Bats--we all love them. They figure prominently in Gothic and Halloween art as well as in some of our most memorable horror movies. After all, doesn't Count Dracula take the shape of a bat and often fly to the abode of his victims? And doesn't he wrap his cloak about himself like a bat wraps its wings when getting ready to sleep?
Some time last year, I learned that a nearby state park was no longer granting public access to its popular caves. The reason? Authorities wanted to protect the bats that lived in them from the spread of a lethal fungal infection known as white-nose syndrome, which invades and then breaks down the animal's nose and wing tissues as well as compromising the immune system. It is believed that human intrusion into caves where bats gather and hibernate is helping to spread the fungus.
I really didn't know how serious the threat to the bat population was until this past weekend when Public Radio International's (PRI) Living on Earth aired a segment entitled America's Bats on the Brink, during which program host Steve Curwood interviewed Katie Gillies, the Imperiled Species Coordinator for Bat Conservation International; an organization with its offices in Austin, Texas.
Gillies began by explaining that erratic bat behavior has been reported this winter from the Great Smoky Mountain National Park, where the animals have been observed, not only flying in search of food, but even flying perilously close to human beings, who were forced to shoo them away with fishing poles. One trail walker reported being hit in the forehead by one. Gillies went on to explain that bats fall into a deep slumber during the winter months, during which their heart rate and body temperature drop significantly. White-nose syndrome, she went on to say, irritates the animals to the point that they repeatedly awaken from hibernation, thereby speeding up their body processes, which in turn, causes the onset on malnutrition. Since bats feed on insects their excursions into the cold winter night in search of food is an exercise in futility that only serves to weaken their malnourished bodies even further.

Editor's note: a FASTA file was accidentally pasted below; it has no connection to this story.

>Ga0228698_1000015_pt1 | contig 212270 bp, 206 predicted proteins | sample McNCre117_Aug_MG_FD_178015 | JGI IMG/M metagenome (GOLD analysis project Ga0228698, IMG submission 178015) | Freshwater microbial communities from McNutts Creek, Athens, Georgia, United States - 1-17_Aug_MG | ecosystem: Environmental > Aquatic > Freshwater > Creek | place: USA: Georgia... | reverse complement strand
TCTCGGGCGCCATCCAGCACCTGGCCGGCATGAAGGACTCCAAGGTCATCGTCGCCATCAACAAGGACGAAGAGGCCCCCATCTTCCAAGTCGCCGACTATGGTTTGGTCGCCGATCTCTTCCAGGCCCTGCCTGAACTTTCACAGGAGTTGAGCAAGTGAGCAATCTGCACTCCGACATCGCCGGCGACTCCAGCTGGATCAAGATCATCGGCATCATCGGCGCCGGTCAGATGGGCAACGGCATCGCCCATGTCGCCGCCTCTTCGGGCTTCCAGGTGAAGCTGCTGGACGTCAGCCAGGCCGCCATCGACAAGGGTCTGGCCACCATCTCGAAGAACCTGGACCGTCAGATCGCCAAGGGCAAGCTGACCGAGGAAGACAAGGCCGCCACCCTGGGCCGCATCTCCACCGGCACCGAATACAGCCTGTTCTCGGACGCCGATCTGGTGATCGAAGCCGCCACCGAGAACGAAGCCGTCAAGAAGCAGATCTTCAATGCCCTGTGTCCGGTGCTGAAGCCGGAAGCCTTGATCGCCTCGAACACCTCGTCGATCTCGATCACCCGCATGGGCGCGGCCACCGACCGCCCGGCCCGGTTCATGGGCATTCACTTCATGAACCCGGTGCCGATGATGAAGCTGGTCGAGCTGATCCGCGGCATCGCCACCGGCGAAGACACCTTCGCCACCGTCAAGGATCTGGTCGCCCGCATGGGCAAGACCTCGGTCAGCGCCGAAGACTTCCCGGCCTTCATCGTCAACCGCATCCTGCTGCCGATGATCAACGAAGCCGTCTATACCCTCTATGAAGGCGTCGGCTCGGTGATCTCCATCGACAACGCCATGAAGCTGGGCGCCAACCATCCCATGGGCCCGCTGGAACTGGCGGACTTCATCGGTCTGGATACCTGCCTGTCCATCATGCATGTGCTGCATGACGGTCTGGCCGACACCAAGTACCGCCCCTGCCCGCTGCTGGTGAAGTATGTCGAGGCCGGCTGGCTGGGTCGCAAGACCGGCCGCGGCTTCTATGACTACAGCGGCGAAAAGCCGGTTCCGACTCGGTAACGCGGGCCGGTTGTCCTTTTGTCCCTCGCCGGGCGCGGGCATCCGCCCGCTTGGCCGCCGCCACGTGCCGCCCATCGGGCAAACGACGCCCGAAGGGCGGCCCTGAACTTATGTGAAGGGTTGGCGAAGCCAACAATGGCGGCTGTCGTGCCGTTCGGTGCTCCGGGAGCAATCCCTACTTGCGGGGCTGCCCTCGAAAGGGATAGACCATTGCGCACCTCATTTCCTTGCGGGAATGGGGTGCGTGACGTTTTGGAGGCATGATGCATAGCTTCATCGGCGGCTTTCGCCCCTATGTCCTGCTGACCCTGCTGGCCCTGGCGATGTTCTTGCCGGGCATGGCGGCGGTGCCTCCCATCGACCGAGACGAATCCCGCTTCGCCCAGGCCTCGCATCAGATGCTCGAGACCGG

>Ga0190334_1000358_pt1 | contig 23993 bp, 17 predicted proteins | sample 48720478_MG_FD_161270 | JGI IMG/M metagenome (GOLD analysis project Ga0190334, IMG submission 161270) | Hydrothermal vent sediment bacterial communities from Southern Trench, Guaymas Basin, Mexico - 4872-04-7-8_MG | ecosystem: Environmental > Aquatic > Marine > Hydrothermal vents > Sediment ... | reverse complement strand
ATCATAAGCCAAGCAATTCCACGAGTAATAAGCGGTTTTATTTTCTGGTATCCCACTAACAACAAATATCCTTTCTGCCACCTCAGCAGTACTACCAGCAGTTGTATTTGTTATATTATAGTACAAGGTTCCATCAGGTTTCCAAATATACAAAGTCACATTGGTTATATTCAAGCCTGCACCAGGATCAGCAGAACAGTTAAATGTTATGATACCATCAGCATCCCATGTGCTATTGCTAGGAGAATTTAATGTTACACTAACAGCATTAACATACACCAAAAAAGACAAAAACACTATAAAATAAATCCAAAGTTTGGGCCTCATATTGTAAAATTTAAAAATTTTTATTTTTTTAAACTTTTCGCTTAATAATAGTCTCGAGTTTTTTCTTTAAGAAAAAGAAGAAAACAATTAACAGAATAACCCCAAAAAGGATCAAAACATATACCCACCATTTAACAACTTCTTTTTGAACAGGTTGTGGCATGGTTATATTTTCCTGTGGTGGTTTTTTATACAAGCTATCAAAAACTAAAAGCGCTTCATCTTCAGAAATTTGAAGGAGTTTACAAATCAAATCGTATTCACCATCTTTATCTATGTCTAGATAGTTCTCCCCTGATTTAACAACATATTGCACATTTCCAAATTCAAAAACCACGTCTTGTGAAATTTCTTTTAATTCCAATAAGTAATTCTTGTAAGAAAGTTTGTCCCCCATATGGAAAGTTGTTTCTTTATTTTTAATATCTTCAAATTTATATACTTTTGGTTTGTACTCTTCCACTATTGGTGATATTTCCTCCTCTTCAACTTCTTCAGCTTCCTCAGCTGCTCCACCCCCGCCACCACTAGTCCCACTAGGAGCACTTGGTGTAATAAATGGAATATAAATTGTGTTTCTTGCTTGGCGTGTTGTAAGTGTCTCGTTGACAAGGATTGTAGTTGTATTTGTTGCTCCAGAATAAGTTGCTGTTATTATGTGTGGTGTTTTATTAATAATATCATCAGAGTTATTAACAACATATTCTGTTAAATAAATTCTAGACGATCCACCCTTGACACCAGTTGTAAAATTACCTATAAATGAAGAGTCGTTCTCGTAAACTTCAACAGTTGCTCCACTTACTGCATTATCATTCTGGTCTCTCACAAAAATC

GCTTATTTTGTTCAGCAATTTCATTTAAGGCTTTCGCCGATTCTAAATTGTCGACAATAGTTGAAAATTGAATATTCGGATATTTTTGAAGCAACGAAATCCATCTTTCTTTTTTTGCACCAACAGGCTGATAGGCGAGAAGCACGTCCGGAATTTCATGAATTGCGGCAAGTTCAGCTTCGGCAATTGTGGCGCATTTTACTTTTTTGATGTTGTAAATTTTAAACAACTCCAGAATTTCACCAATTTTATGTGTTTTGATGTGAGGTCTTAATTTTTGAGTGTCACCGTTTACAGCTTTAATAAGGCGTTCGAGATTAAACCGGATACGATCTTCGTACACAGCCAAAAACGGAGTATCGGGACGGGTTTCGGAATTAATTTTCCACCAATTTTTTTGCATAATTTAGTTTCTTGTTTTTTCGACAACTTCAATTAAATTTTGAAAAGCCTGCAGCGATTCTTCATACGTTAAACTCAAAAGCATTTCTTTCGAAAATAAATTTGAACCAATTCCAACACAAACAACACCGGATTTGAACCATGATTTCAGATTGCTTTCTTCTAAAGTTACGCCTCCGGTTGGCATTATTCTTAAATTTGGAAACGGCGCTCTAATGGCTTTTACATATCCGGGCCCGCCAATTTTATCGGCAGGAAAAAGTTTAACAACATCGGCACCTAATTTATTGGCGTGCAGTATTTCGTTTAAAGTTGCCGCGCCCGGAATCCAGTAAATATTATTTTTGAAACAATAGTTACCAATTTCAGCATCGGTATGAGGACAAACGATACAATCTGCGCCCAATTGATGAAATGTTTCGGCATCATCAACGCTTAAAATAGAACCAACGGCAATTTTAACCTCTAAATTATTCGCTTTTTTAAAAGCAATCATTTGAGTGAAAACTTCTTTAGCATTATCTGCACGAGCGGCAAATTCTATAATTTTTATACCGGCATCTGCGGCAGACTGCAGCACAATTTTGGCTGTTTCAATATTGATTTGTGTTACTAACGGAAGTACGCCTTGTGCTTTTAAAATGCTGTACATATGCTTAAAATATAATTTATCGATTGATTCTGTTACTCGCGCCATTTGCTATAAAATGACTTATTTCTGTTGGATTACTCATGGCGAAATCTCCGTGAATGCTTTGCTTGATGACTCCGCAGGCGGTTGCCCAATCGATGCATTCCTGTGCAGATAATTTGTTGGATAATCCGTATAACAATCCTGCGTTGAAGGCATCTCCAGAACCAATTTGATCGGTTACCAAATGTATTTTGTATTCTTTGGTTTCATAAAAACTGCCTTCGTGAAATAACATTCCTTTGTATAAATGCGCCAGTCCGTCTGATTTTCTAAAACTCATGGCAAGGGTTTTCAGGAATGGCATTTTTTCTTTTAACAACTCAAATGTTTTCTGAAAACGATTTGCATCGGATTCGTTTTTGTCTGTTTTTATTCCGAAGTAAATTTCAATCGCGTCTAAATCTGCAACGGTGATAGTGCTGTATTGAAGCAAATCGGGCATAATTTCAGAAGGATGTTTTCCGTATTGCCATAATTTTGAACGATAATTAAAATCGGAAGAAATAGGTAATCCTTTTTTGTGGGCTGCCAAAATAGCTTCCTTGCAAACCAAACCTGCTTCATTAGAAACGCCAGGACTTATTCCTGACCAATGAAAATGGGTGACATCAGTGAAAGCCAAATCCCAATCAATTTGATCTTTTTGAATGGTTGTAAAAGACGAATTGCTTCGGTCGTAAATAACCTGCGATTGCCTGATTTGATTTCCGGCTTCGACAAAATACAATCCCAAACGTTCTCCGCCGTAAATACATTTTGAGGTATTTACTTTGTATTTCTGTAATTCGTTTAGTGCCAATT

White Nose Syndrome, which is believed to have origins in Europe, has now spread to some 19 American States and at least four Canadian provinces. When asked how much damage the fungus has done to bat populations in places where the animals congregate she replied that some sites have seen a 99 percent fatality rate; this from a problem that was only discovered between 2006 and 2007. "We are witnessing what may well be an extinction event," she admitted.
Equally troubling is an announcement that was made by the National Park Service through Mammoth Cave National Park Superintendent Sarah Craighead on January 16 of this year. "It grieves me to make this announcement," she said, "a northern long-eared bat showing signs of White-Nose Syndrome was found in Long Cave in the park.The bat was euthanized on January 4 and sent for laboratory testing. Those tests confirmed white-nose syndrome." Mammoth Cave National Park is located in south/central Kentucky.
Although those of us with darker imaginations tend to think of bats quite fondly, we're not the only ones who are concerned with the animals' survival as they are a great asset to agriculture; this, due to their diet which focuses almost exclusively on insects. According to information Ms. Gillies gave during her Living on Earth interview, the average bat consumes between four and eight grams of insects per night. Further, the creatures collectively consume approximately 7.5 metric tons of insects annually. According to the bat-conservation official, Science Magazine has estimated that the animals provide a $23 billion benefit to farmers in the United States alone on an annual basis. The tragic side of all this is that white-nose syndrome has already dealt a serious blow to the U.S. bat population by killing approximately 5.7 million of these benevolent beings, thereby bringing some species into consideration for the Endangered Species List. Just how the decimation of bat populations will affect agriculture, insect populations and the environment in the future is anybody's guess.
Steps are being taken to stop or at least slow the spread of the fungus. As mentioned earlier, some caves have become off limits to human intruders while at others, authorities only allow access after stepping through a disinfectant. Still, the future of many of our beneficial and beloved North American bats is in jeopardy. We can only hope that the dreaded white-nose syndrome fungus will cease its spread. After all, what would Halloween and our Gothic imagination be without bats?
Mammoth Cave National Park News Release
Washington Post: Erratic Bat Behavior at Great Smoky Mountain Park
<B>Living on Earth: Listen to the program
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